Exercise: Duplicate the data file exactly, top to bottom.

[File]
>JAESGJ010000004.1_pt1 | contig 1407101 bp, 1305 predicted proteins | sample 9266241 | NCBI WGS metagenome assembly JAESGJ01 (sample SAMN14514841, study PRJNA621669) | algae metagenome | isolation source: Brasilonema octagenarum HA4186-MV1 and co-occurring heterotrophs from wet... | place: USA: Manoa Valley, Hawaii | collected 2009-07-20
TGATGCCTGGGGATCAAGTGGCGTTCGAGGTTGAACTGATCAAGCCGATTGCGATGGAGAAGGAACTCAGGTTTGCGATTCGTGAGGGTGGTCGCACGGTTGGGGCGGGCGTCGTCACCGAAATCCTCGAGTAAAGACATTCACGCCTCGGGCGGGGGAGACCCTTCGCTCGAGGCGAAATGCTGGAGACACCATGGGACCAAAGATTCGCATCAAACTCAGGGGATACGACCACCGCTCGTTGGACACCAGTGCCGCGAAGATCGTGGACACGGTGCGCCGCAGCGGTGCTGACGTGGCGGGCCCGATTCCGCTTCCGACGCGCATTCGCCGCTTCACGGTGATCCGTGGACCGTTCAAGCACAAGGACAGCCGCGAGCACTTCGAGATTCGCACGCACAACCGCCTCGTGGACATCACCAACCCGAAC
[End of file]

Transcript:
>JAESGJ010000004.1_pt1 | contig 1407101 bp, 1305 predicted proteins | sample 9266241 | NCBI WGS metagenome assembly JAESGJ01 (sample SAMN14514841, study PRJNA621669) | algae metagenome | isolation source: Brasilonema octagenarum HA4186-MV1 and co-occurring heterotrophs from wet... | place: USA: Manoa Valley, Hawaii | collected 2009-07-20
TGATGCCTGGGGATCAAGTGGCGTTCGAGGTTGAACTGATCAAGCCGATTGCGATGGAGAAGGAACTCAGGTTTGCGATTCGTGAGGGTGGTCGCACGGTTGGGGCGGGCGTCGTCACCGAAATCCTCGAGTAAAGACATTCACGCCTCGGGCGGGGGAGACCCTTCGCTCGAGGCGAAATGCTGGAGACACCATGGGACCAAAGATTCGCATCAAACTCAGGGGATACGACCACCGCTCGTTGGACACCAGTGCCGCGAAGATCGTGGACACGGTGCGCCGCAGCGGTGCTGACGTGGCGGGCCCGATTCCGCTTCCGACGCGCATTCGCCGCTTCACGGTGATCCGTGGACCGTTCAAGCACAAGGACAGCCGCGAGCACTTCGAGATTCGCACGCACAACCGCCTCGTGGACATCACCAACCCGAAC